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May 7, 1976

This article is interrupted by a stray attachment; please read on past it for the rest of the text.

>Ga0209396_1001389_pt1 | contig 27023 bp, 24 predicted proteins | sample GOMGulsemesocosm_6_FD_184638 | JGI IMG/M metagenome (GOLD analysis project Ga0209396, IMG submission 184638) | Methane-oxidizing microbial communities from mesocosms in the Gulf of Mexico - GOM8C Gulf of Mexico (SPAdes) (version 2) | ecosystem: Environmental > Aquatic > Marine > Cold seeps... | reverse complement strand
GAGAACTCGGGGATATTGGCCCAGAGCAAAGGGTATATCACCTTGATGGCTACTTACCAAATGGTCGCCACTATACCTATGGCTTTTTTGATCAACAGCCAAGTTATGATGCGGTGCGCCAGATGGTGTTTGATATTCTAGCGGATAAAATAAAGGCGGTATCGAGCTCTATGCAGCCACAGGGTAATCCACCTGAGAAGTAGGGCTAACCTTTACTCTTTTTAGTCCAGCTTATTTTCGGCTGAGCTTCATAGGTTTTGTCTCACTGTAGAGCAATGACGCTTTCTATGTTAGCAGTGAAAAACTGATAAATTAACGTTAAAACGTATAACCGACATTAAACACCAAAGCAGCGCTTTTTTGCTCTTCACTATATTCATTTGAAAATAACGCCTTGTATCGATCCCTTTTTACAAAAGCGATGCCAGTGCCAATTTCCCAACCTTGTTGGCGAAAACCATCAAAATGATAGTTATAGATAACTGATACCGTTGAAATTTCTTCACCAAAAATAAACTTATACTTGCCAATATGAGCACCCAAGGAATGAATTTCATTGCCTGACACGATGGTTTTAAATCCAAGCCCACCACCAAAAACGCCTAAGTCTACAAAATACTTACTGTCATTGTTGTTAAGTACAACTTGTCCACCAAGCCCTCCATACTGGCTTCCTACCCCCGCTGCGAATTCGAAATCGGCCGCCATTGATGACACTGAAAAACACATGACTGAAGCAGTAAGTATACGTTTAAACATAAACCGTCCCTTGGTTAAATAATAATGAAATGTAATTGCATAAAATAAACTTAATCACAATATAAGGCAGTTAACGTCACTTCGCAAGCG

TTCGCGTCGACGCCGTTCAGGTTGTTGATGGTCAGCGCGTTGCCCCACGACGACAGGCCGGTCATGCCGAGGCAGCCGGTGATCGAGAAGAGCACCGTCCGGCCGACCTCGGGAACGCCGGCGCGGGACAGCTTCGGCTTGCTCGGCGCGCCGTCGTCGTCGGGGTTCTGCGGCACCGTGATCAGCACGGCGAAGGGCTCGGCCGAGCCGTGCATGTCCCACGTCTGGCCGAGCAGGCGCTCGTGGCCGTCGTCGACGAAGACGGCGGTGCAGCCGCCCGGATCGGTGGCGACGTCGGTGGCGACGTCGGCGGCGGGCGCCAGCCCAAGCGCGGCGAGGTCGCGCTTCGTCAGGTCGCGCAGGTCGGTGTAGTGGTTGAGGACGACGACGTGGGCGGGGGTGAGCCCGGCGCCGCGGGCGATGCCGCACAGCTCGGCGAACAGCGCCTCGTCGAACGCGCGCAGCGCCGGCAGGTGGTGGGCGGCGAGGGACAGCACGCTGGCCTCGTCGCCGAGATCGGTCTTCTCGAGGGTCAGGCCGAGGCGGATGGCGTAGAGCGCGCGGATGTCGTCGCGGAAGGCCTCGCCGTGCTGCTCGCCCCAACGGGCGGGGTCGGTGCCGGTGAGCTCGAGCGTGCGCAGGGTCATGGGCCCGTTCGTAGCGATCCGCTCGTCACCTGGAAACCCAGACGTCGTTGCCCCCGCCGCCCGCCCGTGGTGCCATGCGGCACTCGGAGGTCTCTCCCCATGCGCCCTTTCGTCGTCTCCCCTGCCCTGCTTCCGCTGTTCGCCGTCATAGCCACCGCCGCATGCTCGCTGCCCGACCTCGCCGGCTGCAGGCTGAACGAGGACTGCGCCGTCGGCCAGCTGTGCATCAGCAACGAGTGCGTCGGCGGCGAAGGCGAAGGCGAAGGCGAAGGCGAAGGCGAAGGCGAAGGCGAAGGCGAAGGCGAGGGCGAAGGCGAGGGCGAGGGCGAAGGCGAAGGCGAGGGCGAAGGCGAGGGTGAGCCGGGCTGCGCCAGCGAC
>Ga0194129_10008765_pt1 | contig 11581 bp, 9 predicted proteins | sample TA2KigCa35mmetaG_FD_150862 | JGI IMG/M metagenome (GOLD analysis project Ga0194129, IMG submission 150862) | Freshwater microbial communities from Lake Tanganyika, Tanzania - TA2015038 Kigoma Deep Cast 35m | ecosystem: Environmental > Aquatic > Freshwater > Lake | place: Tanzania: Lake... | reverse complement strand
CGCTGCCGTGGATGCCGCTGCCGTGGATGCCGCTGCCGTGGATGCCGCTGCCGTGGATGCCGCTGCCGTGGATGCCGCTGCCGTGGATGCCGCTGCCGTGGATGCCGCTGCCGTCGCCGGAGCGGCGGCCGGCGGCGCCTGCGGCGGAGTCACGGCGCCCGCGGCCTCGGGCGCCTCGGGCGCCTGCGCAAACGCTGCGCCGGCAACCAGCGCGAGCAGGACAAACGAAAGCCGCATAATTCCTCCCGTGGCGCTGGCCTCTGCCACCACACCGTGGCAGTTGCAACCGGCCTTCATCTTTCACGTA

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Approved For Release 2008/07/18: CIA-RDP79-00927A011300190001-8 Next 1 Page(s) In Document Denied DIA review completed. State Dept. review completed Approved For Release 2008/07/18: CIA-RDP79-00927A011300190001-8 Approved For Release 2008/07/18: CIA-RDP79-00927A011300190001-8 Secret Weekly Summary Secret CI WS 76-019 No. 0019/76 May 7, 1976 Copy N! 70 Approved For Release 2008/07/18: CIA-RDP79-00927A011300190001-8 Approved For Release 2008/07/18: CIA-RDP79-00927A011300190001-8 ice of Current Intelligence, reports and analyzes signi WEEKLY SUMMARY, issued every Friday morning by frequently includes material coordinated with or preparf by the Office of Economic Research, the Office of Strategic the Office of Geographic and Cartorap Lebanon; USSR - Middle East; Rhodesia; Nigeria 6 Asia USSR-China; China; 7 USSR: Ustinov as Defense Minister 9 Brazil: Economy Facing Another Bad Year 11 China: Interest in the South Pacific Approved For Release 2008/07/18: CIA-RDP79-00927A011300190001-8 Approved For Release 2008/07/18: CIA-RDP79-00927A011300190001-8 SECRET MEXICO In a major shift of policy Mexican Secretary of National Patrimony Alejo announced on Tuesday that Mexico would join the Organization of Petroleum Exporting Countries as soon as it is in- vited and that the country's oil wealth is substantially greater than previous government statements had indicated. Mexico already is marketing its oil at OPEC price levels and probably will not be constrained in its production policy by OPEC membership. On the other hand, if Mexico follows through on Alejo's an- nouncement and is admitted to OPEC, it will be excluded from trade preferences under the US trade reform act of 1974. Of even greater significance is Alejo's statement that Mexican oil reserves probably are on the order of 30 to 60 billion barrels. This would put Mexican reserves on a par with Kuwait's and roughly three times the proved reserves of the US, excluding Alaska. Mexico's announced figures are in line with our own current estimates of Mex- ican reserves. We expect, moreover, that with two more years of exploration, Mex- ico will confirm reserves at the 60 billion barrel level. This would assure a feasible production rate of 2.75 million barrels per day in 1980 and probably as much as 6 million barrels per day by 1985. convince the international financial com- munity that its economic prospects are bright. While the announcement will bolster the peso in the short run, the un- derlying pressures for devaluation will re- main. The announcement of its oil potential will probably result in domestic pressure on Mexico City to pursue a maximum development effort. Disaffected groups will now probably pressure the govern- ment to undertake massive oil-financed socio-economic programs. To finance in- itial expenditures on the highest priority projects and perhaps a 10 to 12 percent economic growth rate, Mexico would have to increase oil exports to an es- timated 4.0 to 4.5 million barrels per day by 1985-a level that is feasible given its oil potential. The election of a new Lebanese presi- dent, originally planned for May 1, was abruptly postponed late last week-primarily at the insistence of leftist leader Kamal Jumblatt, who has been ac- cusing Syria of exerting unacceptable pressure on members of parliament to vote for its favored candidate, Ilyas Sarkis. The vote was rescheduled for May 8, but fighting in Beirut throughout most of the week and the continuing impasse between Jumblatt and Damascus may cause further delay. To underscore their defiance of the Syrians, Jumblatt's leftist forces launched a major offensive last weekend against Christian positions in Beirut's port dis- trict. Heavy fighting involving sharp ar- tillery duels had by midweek spread to adjacent Muslim neighborhoods and to Ashrafiyah, the Christians' only remain- ing stronghold in the capital. Although the Lebanese- Palestin- 25X1 ian-Syrian truce committee finally an- nounced a new cease-fire on May 5, Jumblatt's show of force has left Lebanese politicians pessimistic about prospects for convening parliament. A group of uncommitted parliamentary deputies headed by speaker Kamal Asad searched all week for an alternative can- didate to Sarkis and Jumblatt's choice Raymond Edde, who faces stiff opposi- tion from Syria. The effort to strike a compromise failed, however, because the The announcement coincided with the concerted efforts of Mexican officials to Paae 1 WEEKLY SUMMARY NAnw 7 71 Approved For Release 2008/07/18: CIA-RDP79-00927A011300190001-8 Approved For Release 2008/07/18: CIA-RDP79-00927A011300190001-8 SECRET Syrians flatly rejected the idea of a "third choice" nomination. Palestinian chief Yasir Arafat-who has considerable leverage over both Jumblatt and the Syrians--holds the key to breaking the current impasse. Arafat strongly favors holding the elections on time. Although Arafat has only a slim chance of succeeding before the weekend, he may be able to win some concessions from Damascus that would induce Jumblatt to accept Sarkis. If Arafat fails, there is little hope for elections this week, and it is doubtful that the shaky cease-fire will hold up. 0 USSR - MIDDLE EAST Moscow's latest bid to reverse setbacks to its position in the Middle East is a government statement, issued on April 28, that presses for reconvening of the Geneva conference. This extensive review of the Soviet posi- tion on a settlement is a reminder that the USSR has its own program for resolving the Middle East conflict. The Russians are concerned that abrogation of their treaty with Egypt and continued US diplomacy in the Middle East-this time Ambassador Brown's mission in Lebanon-have again conveyed an im- pression that Moscow is an outsider look- ing in. The statement seems timed to keep the Geneva forum prominent during dis- cussions next month regarding renewal of the UN observer force on the Golan Heights. The Soviets value their position as co-chairman with the US of the Geneva conference and have been disappointed when the focus of Middle East deliberations has shifted to the UN. The moderately worded statement opens up the possibility of new Soviet flexibility regarding the conference. It calls for separating the Geneva talks into two stages-the first dealing with organizational and procedural problems and the second with substantive issues. The Soviets, in effect, are now accepting the US proposal for a preliminary session, which they rejected late last year. This suggests they would be content with even a brief meeting as long as it puts Geneva back in the limelight. The text calls for PLO attendance at both stages of the conference, but omits earlier phraseology demanding PLO par- ticipation "from the very beginning" and "on an equal footing" with other parties. Soviet officials have privately confirmed that the new wording is another indication of their flexibility. They have also hinted that they would like the Arabs to develop a compromise formula that would make PLO participation more palatable to the US and Israel. The Soviets have told US officials that the document is not merely for propa- ganda purposes, but is an attempt to generate real progress toward a settle- ment. They have admitted, however, that because of the Arabs' preoccupation with Lebanon and the deadlock over the Palestinian question, prospects for RHODESIA // 11 I Prime Minister Smith's government announced new military mobilization measures last weekend. When fully im- plemented they will improve Rhodesia's counterinsurgency capabilities, but will keep civilians away from vital jobs for prolonged periods. Reservists who have completed their national service in the territorial forces are to be called back to duty for an indefinite period. The govern- ment also extended the national service period for white Rhodesian youths from 12 to 18 months. The mobilization will probably be followed by new operations against the in- surgents along the Mozambique border. For the most part, Rhodesian forces have only been reacting to the guerrilla forays since the insurgency intensified in late January. An offensive may be intended as much to reassure white civilians as to dis- rupt guerrilla operations, particularly since the insurgents reportedly plan to reduce their activities until the current dry season ends next fall. Tribal and personal rivalries persist among Rhodesian black nationalists. The factionalism is a serious obstacle to the nationalists' efforts over the long term to expand the insurgency against the Smith government. 25X1 25X1 n....,. %Airriii v ni IN AN A A rl\/ Approved For Release 2008/07/18: CIA-RDP79-00927A011300190001-8 Approved For Release 2008/07/18: CIA-RDP79-00927A011300190001-8 SECRET 0c I 25X1 Since the collapse of Joshua Nkomo's talks with Smith last March, the rival ex- ternal- and internal-based wings of the African National Council have continued to squabble. Nkomo, the leader of the in- ternal faction, apparently has lost con- siderable support among Rhodesia's ur- ban black population. Bishop Muzorewa, the titular leader of the external wing, may have gained prestige among urban blacks, but his influence within his faction apparently remains limited. he fac- guerrilla camps in Mozambique. Rival in- surgent groups reportedly have clashed in the camps, and some guerrillas have been killed. NIGERIA 1Z Dissension among Nigeria's military rulers appears to be growing amid reports that the country's reluctant head of state, Major General Obasanjo, is still actively seeking to resign. Several reports up Supreme Military Council has become ex- tremely bitter since the abortive coup last February and that the council is badly fac- tionalized. The fate of the hundred or so alleged coup plotters still in custody reportedly remains a significant issue in the council. The council is said to have received warn- ings from several officers that additional executions could lead to violence in the army. During the last two weeks, the Soviets entered the international grain market for the first time this year by purchasing almost 8 million tons of grain from the US, Canada, and Australia. Grain purchases for delivery from last year's crop have now reached 31.8 million tons, with another 5.2 million tons scheduled to come from this year's harvest. Moscow has ordered 4.9 million tons of corn and wheat from the US-2.7 million tons of corn are from last fall's crop and are scheduled for delivery between May and October. The Soviets have now ex- hausted 6.5 million tons of the 7-million ton limit imposed last fall on purchases from last year's crop. Purchases above this limit require US approval. The remaining US grain is from the 1976 crop and is part of the 6 million tons the Soviets are committed to buy under the 5-year agreement signed last October. Delivery of this grain, as well as the 2 million tons of wheat bought from Canada and I million tons of wheat from Australia, will begin after October 1. The purchases last week were probably prompted by attractive prices and by a desire to continue corn deliveries-which would have begun to fall off about May-during the summer months. Page 3 WEEKLY SUMMARY May 7. 76 Approved For Release 2008/07/18: CIA-RDP79-00927A011300190001-8 Approved For Release 2008/07/18: CIA-RDP79-00927A011300190001-8 SECRET Soviet grain prospects this year are un- certain. Winterkill was above normal, but a large spring grain crop could overcome these losses. Even with a bumper harvest, the USSR may buy substantial amounts beyond current commitments in order to replenish reserves and get the livestock program back on track after last year's 25X1 forced slaughtering. ITALY ~- C -t Party leaders are beginning to plot campaign strategy following the collapse of the Moro government last week and President Leone's decision to dissolve parliament and hold an election on June 20-21. Moro resigned on April 30 when it became-clear during parliamentary debate that his Christian Democratic minority government could not survive a vote of confidence. President Leone has asked him to stay on in caretaker status during the campaign. The Christian Democratic Party is divided and disoriented on the eve of the campaign. The Christian Democrats have spent most of the time since their party congress in March arguing among themselves over whether to opt for an ear- ly election. As a result, the party has yet to fill all of its leadership positions or to appoint a campaign manager. The Christian Democrats disagree among themselves, moreover, on the question that will be at the center of cam- paign debate: the future role of the Com- munist Party. No Christian Democrats are calling for actual Communist membership in the government, but party secretary Zaccagnini and his allies seemed willing, during the maneuvering prior to Moro's collapse, to grant the Communists an indirect role in national policy making. Christian Democratic conservatives, led by party president Fanfani, will push, however, for a tough anti-Communist line in the campaign. The Lockheed scandal has become a problem of major proportions for the Christian Democrats. Since the allegations two weeks ago that a former Christian Democratic prime minister had accepted a bribe several years ago, the Lockheed affair has overshadowed most other issues in the media. Despite denials from the three Christian Democrats under suspicion, the case is generally portrayed as the most damaging evidence of Chris- tian Democratic corruption unearthed so far. The Communist and Socialist cam- paigns, by contrast, have already begun to take shape. While,the Communists and Socialists will be competing against each other, they are both likely to emphasize their portrayal of the Christian Democrats as worn out, corrupt, and un- responsive to the country's needs after thirty years in power. The campaign is almost certain to produce further politically motivated violence by left- and right-wing extremists who operate outside the regular political viewe by an increasing number of Italians as the only party capable of restoring order, appear best positioned to benefit politically from an upsurge of Pane A WFFKI V CI IMAAAPV RAC.. 7 7G Approved For Release 2008/07/18: CIA-RDP79-00927A011300190001-8 Approved For Release 2008/07/18: CIA-RDP79-00927A011300190001-8 SECRET 25X6 FRANCE The French helicopter carrier Jeanne d'Arc was transferred from the Atlantic to the Mediterranean last week, possibly as a precaution because of continuing ten- sions in the eastern Mediterranean. Ac- cording to the commander of France's Atlantic squadron, the move was made for "operational reasons." The carrier, which recently completed a tour of duty in the Indian Ocean, was en route to the naval base at Brest when it was ordered to join the Mediterranean fleet. US military attaches in Paris report that the Jeanne d'Arc will remain in the Mediterranean until relieved in June or July. o ~-1 o-e 5 \A/PPVI V ci IAA V May 7. 76 Approved For Release 2008/07/18: CIA-RDP79-00927A011300190001-8 Approved For Release 2008/07/18: CIA-RDP79-00927A011300190001-8 SECRET 95-41 USSR-CHINA The Soviets quickly protested the bomb explosion last week at the gates of their embassy in Peking, but they apparently are not planning to do much more. At least two Chinese guards were killed by the blast. A Soviet embassy officer in Peking said the explosion was apparently 25X1 the work of "madmen." Although he blamed Chinese authorities for creating an atmosphere that encouraged such behavior, he absolved them of direct responsibility. Just before the incident, the Soviets had published in Pravda a lengthy account of all the efforts Moscow says it has made to improve relations with China. The ar- ticle-signed by I. Aleksandrov, a pseudonym indicating high-level spon- sorship-was very tough on the Chinese. It held out little hope for an improvement in Sino-Soviet relations until and unless China made concessions. The author went back to 1964 to but- tress his case that the USSR has been conciliatory. He reviewed Soviet proposals for a summit, increased cultural and economic exchanges, and agreements on nonuse of force. Aleksandrov implied that Moscow had made its last offer and that any additional progress in Sino-Soviet relations would be up to the Chinese. The article said that the USSR was willing to resume high-level talks on a border settlement and eventually to make some territorial adjustments, but would not consider withdrawing beforehand from territory the Chinese claim. Brief references in the article to recent political turbulence in Peking focus on "Mao and his group" as the "sole source" of China's anti-Sovietism. The author's message for China's moderates was that the USSR recognizes that not all Chinese are anti-Soviet and Moscow hopes things will improve after Mao goes. The events in China have given the Soviets fresh reasons for clearly delineating their own positions on Sino-Soviet relations. In late April, the head of the Soviet Foreign Ministry's China division, Mikhail Kapitsa, told Ambassador Stoessel that the Chinese developments were just one more episode in an intense struggle for power in Peking. He said Mao was behind the downfall of Teng Hsiao-ping and the designation of Hua Kuo-feng as premier. Kapitsa suggested that Moscow is content to stand pat until the situation in Peking becomes CHINA q~- J~ In what appeared to be a calculated show of unity, all of the active, Peking- based Politburo members except Chair- man Mao appeared in the capital for May Day festivities. Radio Peking listed them in their usual order of rank, indicating no changes in the leadership hierarchy. This was the first time since Teng Hsiao-ping's fall that leading moderates Chu Te, Yeh Chien-ying, and Li Hsien- nien-all staunch supporters of Teng-had appeared with leftists in the leadership. All three appeared individ- ually on previous occasions. In keeping with past May Day prac- tices, the leaders broke up into small groups to attend celebrations in Peking's parks. Each group was composed of a careful mix of moderate and leftist leaders. Heightened security procedures, in the wake of the Peking demonstrations of April 5, made this a less festive May Day than usual. Peking's failure to issue a comprehensive name list of party, govern- ment, and military leaders in attendance may have been designed to obscure the absence of some lesser officials, such as the minister of education, who may have fallen victim to the anti-Teng campaign. Approved For Release 2008/07/18: CIA-RDP79-00927A011300190001-8 Approved For Release 2008/07/18: CIA-RDP79-00927A011300190001-8 In a departure from their usual practice the Soviets have appointed a civilian, Politburo member Dmitry Ustinov, as defense minister. The speed with which they acted to replace the late Marshal Grechko suggests that they were anxious to avoid politicking over the post. 5Jef - 5-S USSR: Ustinov as Defense Minister The prompt appointment o Party Secretary Dmitry Ustinov as minister of defense-announced only hours after Marshal Grechko's ashes had been in- terred in the Kremlin wall-suggests that the Soviet leadership was anxious to head off any politicking over the selection of Grechko's successor. The choice of Ustinov, a civilian, is almost certain to provoke an adverse reaction among elements of the high com- mand opposed to the idea that a non- professional should hold the top post in the ministry. Ustinov may have been less objectionable to individual members of the high command, however, than one or another of the potential military can- didates would have been. As a civilian, Ustinov, will probably have a somewhat different outlook on defense matters than would a professional soldier. His background in the armaments field and in industry may facilitate a better integration of strategic planning with resource allocation, research and development, armaments programming, and national mobilization than would be possible under a career military man. The appointment of Ustinov carries one step further the trend evident during the last several years in the creation of positions at the deputy minister level for new technology and for systems analysis. Although the full implications are not clear, the changes have probably enabled the ministry to assume a larger role in the management of the defense effort-a preserve of the General Staff in the past. In fact, Ustinov may decide to concen- trate on resource management, while delegating to subordinates-primarily the General Staff and the force com- manders-much of the direct supervision previous defense ministers have exercised over operational matters. Ustinov's lack of experience in military operational matters will make it necessary in any case for him to rely heavily on military professionals for their operational judg- ment. Because he is unencumbered by service loyalties, Ustinov may be expected to weigh more impartially the claims on resources and the advice on defense matters offered by the various members of the high command. He might tend to favor modern strategic weapons, but this would not necessarily work to the advan- tage of the Strategic Rocket Forces; Usti- nov might be more favorably disposed toward the navy's submarines equipped with SLBMs or other nuclear missiles. Ustinov's appointment will probably not affect the Soviet position on SALT or M BFR negotiations. His views on SALT, in which he has been involved, are probably as tough. as were Grechko's, and Ustinov will probably be careful to avoid offending the military under him by show- ing any signs of softness on MBFR. The appointment of Ustinov has also allowed the Soviet leadership to sidestep the question of whether a military successor to Marshal Grechko should in- herit his Politburo seat. It is uncertain whether Ustinov's expected departure from the Party Secretariat will result in the addition of a new face to that body or the elevation of a "junior" party secretary to the Politburo as a candidate or full member, General Kulikov, the chief of the General Staff, could still succeed Ustinov at a later date, Unlike most professional soldiers at the top of the military hierarchy, Kulikov, who is only 55, would still be relatively young even if Ustinov Page 7 WEEKLY SUMMARY May 7, 76 Approved For Release 2008/07/18: CIA-RDP79-00927A011300190001-8 Approved For Release 2008/07/18: CIA-RDP79-00927A011300190001-8 SECRET Defense Minister Ustinov (in uniform) appears with senior Politburo members at the Lenin Mausoleum during May Day celebrations; were to serve as minister for several years. The other top military leaders-Marshal Yakubovsky and Generals Tolubko, Sokolov, and Pavlovsky-are in their 60s, and their chances for the top post will diminish as Ustinov's term continues. For the moment, however, Ustinov's appointment means that the military have been left without one of their own on the Politburo. Although Ustinov has an ex- tensive background in defense production and has been promoted one grade from his wartime rank to General of the Army, he is not a professional soldier and has not had any command experience. He is much more akin to KGB Chairman Andropov than to Foreign Minister Gromyko-both of whom became Politburo full members with Marshal Grechko in April 1973. Consequently, Ustinov's appointment could create a number of problems for the nation's system of command and control over its armed forces. Part of the solution, in addition to the delegation of command responsibility downward within the ministry, may be to have Brezhnev, or his successor, acquire some formal command authority over the armed forces in peacetime. To date, Brezhnev has been the leader SECRET designated to act as Supreme Com- mander in Chief in the event of war, but there has been no evidence that he has had any unilateral authority to issue orders to the armed forces in peacetime. This arrangement has probably been accept- able to both the political leadership and the military hierarchy while a professional soldier headed the Defense Ministry, but Ustinov's appointment may prompt the military to argue even more strongly for the creation of a unified military-political command with Brezhnev, or his successor, C as Supcm~e manger in Ni Approved For Release 2008/07/18: CIA-RDP79-00927A011300190001-8 Approved For Release 2008/07/18: CIA-RDP79-00927A011300190001-8 SECRET It will be another bad year for the Brazilian economy. Inflation is again on the rise, in spite of government efforts to contain it, and foreign exchange reserves are falling. In real terms. there will be little economic growth. 6 ~-72-- BraziL? Economy Facing Another Bad Year The Brazilian economy is having another difficult year because of import constraints and tight credit forced on it by the energy crisis and by the subsequent world recession. Foreign exchange reserves continue to decline, inflation is again on the rise, and there will probably be little real economic growth this year. These trends, which have alarmed Finance Minister Simonsen in particular, will prompt the government to maintain tight economic controls at least during the rest of this year, although it may relax them somewhat as municipal elections ap- proach next fall. Import Controls Brazilian authorities have relied heavily on direct import controls to cope with per- sistent balance-of-payments deficits. Tariffs have been increased sharply on many goods, and a one-year, non- interest-bearing deposit with the Central Bank equaling 100 percent of imported value is now required for nearly half of the country's total imports. Public in- stitutions have been ordered to cut im- ports 25 percent this year. Many con- sumer imports are prohibited. Finally, the Bank of Brazil has been given broad authority to deny import licenses. Brasilia continues to consider a major devaluation, but it would prefer to avoid one despite evidence that some major ex- ports-notably soybeans-are hurt by the prevailing exchange rate. "Small" devaluations have been stepped up, but Finance Minister Simonsen they reflect increased domestic inflation rather than a fundamental adjustment. A major devaluation would have a large inflationary impact. The authorities also fear that the exchange-rate losses suffered by Brazilian borrowers abroad would in- hibit further borrowing and reduce the vital inflow of foreign capital. As a partial alternative to devaluation, new export subsidies are being considered. Impact on Domestic Economy Brasilia is trying to restrain domestic economic activity by classic fiscal and monetary means. The federal budget has been kept in balance or in surplus for the past few years despite the repeated use of tax cuts to stimulate selected industries. Growth in the money supply greatly ex- SECRET ceeded target levels last year because of emergency credits to farmers, as well as those to bankers which overcame a li- quidity crisis in the commercial paper market. Much of this excess liquidity has now been eliminated. Central Bank operations have been cautious. Commercial bank reserve re- quirements have been raised, as have the rates at which they can borrow from the Central Bank. Interest rates and yields on treasury bills have risen to record levels. Import restraints have yet to have their full impact on the domestic economy. Inventories thus far have been adequate to compensate for reduced purchases abroad. Consumer spending during the first quarter of 1976 was about 10 percent higher than the depressed level of a year ago, and industrial production was sub- stantially above the first three months of 1975. Crop prospects also are good this year, with the exception of the frost-damaged coffee crop. Brazil expects record harvests of soybeans, corn, and probably wheat. The import and credit controls are beginning to pinch, however, and inven- tories are now being exhausted. Manufac- turing firms are dropping some product lines and modifying others because im- ported materials are scarce or impossible to obtain. Business firms are having in- creasing trouble raising working capital, and consumers are also facing tighter credit. Not only is domestic credit shrink- ing, but many firms are also having dif- Paae 9 WEEKLY SUMMARY May 7, 76 Approved For Release 2008/07/18: CIA-RDP79-00927A011300190001-8 Approved For Release 2008/07/18: CIA-RDP79-00927A011300190001-8 SECRET ficulty borrowing abroad. Despite the slowing of business activity, government officials continue to predict publicly that the economy will achieve something close to the 4-percent growth it had last year. Inflation Inflation has increased. Retail prices in Rio de Janeiro and Sao Paulo rose nearly 40 percent over the past 12 months. If this trend continues, Brazil will suffer its worst inflation in almost 10 years. Large wage increases, averaging almost 40 percent over the past year, account for much of the price rise. Higher costs resulting from increased tariffs and the heavy interest on import deposits have also contributed. Further inflation and a deteriorating job market are likely to lead to another strong showing by the opposition party in the municipal elections in November. The Geisel administration is anxious to avoid such an embarrassment, which would complicate the President's effort to con- vince his hard-line military critics that Brazil is ready to move back. toward democratic government. Geisel's current effort to relax repression and to develop a more open political process already is in trouble; a weak showing in November could only add to his problems. Brasilia has just announced a 44-per- cent increase in the minimum wage. In real terms, this is much less than the in- crease of May 1975, but it is considerably more generous than the adjustment granted in 1974 when the government also was combating resurgent inflation. The administration apparently feels compelled to make some concessions to political ex- pediency despite its decision to maintain its stabilization program essentially in- tact. Balance of Payments Unimproved The balance of payments has shown lit- tle improvement so far this year. Even with import controls, Brazil lost about $700 million in foreign reserves during the first quarter. Its credit standing abroad, while still strong, has declined noticeably over the past two years. Brasilia knows that it cannot afford to allow this trend to continue. The balance of payments will probably improve gradually during the coming months, as reviving economic activity abroad helps to expand exports while im- ports remain under control. Export growth is likely to be slow, however; the value of coffee exports will increase because of booming prices, but sugar ex- ports will suffer following last year's poor crop and much lower prices. Lower prices also will affect soybean exports. Manufactured exports have yet to recover from last year's stagnation. Balance-of-payments constraints will continue well beyond this year. Brazilian authorities have indicated that they intend to maintain the import deposit require- ment until the end of 1977. Some import controls probably will be required even longer because rapidly rising debt service payments will slow the growth of Brazil's import capacity for some years. Brasilia plans to cope with continuing import constraints by encouraging import substitution industries and by stimulating agriculture and light consumer goods in- dustries. These adjustments are likely to require considerable time, however, and Brazil's economic growth will continue to suffer from import constraints for some years. Moreover, the rapid development of capital-intensive import substitution in- dustries probably will strain Brazil's capacity to finance large investments, and strong inflationary pressures are likely to continue. Supply difficulties and persis- tent inflation will make it hard for the Brazilian economy to regain the high growth rates that marked the 70s. Paae i n tnif:1=u1 v O: I A Approved For Release 2008/07/18: CIA-RDP79-00927A011300190001-8 Approved For Release 2008/07/18: CIA-RDP79-00927A011300190001-8 Peking is preparing to open an embassy in Fiji and is show- ing interest in the small countries of the southern Pacific. The Chinese are probably motivated mainly by concern over Soviet activities in the area. China is showing greater interest in the smaller nations of the southern Pacific. An advance team from the Chinese Foreign Ministry is in Suva, the capital of Fiji, making arrangements to open an em- bassy. It will be the only communist diplomatic mission in any of the five nations collectively referred to as the southern Pacific island countries-Fiji, Western Samoa, Papua New Guinea, Nauru, and Tonga. China established for- mal ties with both Fiji and Western Samoa last November, At that time Pek- ing indicated that it would post an am- bassador to Suva and also accredit him to Western Samoa. Prime Minister Somare of Papua New Guinea would visit China sometime in May, at which time diplomatic relations would be established. The Chinese will probably not be invited to send a resident ambassador to Port Moresby, however. Government officials there have been complaining that they are hard pressed to service the handful of diplomatic missions already in the Papua New Guinean capital. Some Chinese initiative toward Nauru may also be forthcoming. The president of Nauru met with the Chinese am- bassador in Bangkok during the course of 2 76 China: Interest in the South Pacific the annual meeting of the UN Economic and Social Commission for Asia and the Pacific. This was the first known high-level contact between the governments of Nauru and China; Nauru and Tonga have official ties with Taiwan. The Chinese moves are probably linked to concern over Soviet activities in the southern Pacific region. Soviet activity in the area has increased in the past few years but is still quite limited. Three Soviet cruise ships par- ticipate in the inter-island tourist trade during the summer months, and Soviet oceanographic research ships conduct oc- casional surveys. Last month, US officials on the scene reported that the Soviets have been woo- Papua New Guinea Porte5by -. ing the Tongans-holding out, among other things, the prospect of Soviet economic assistance and increased trade. The Chinese, once they are settled in the new embassy in Suva, are likely to concentrate on learning more about such Soviet activities. Local officials will un- doubtedly be getting their fill of an- ti-Soviet rhetoric from Peking's represen- tatives. The Chinese leadership has probably brought up its concerns with New Zealand Prime Minister Muldoon, who is currently in Peking, and will probably do the same with Australian Prime Minister Fraser when he arrives in Gilbert Islands iuya I. (U.K.) Honiara*'.; SANTA Guadatcnrlt CRUZ 1Na11t5 and Futuna western Sa n aa ca m AS n (US) Cook (stands l Fiji !F) Pago then, xeaiana) F(JI ISLANDS 01,1 u . *suea Tonga Noya'u Line of sepa,atian Igor a i roalmramanooa(aaunds,y or rarraodarnma) Page 11 WEEKLY SUMMARY May 7, 76 Approved For Release 2008/07/18: CIA-RDP79-00927A011300190001-8 25X1 Approved For Release 2008/07/18: CIA-RDP79-00927A011300190001-8 Approved For Release 2008/07/18: CIA-RDP79-00927A011300190001-8 Approved For Release 2008/07/18: CIA-RDP79-00927A011300190001-8 Secret Secret Approved For Release 2008/07/18: CIA-RDP79-00927A011300190001-8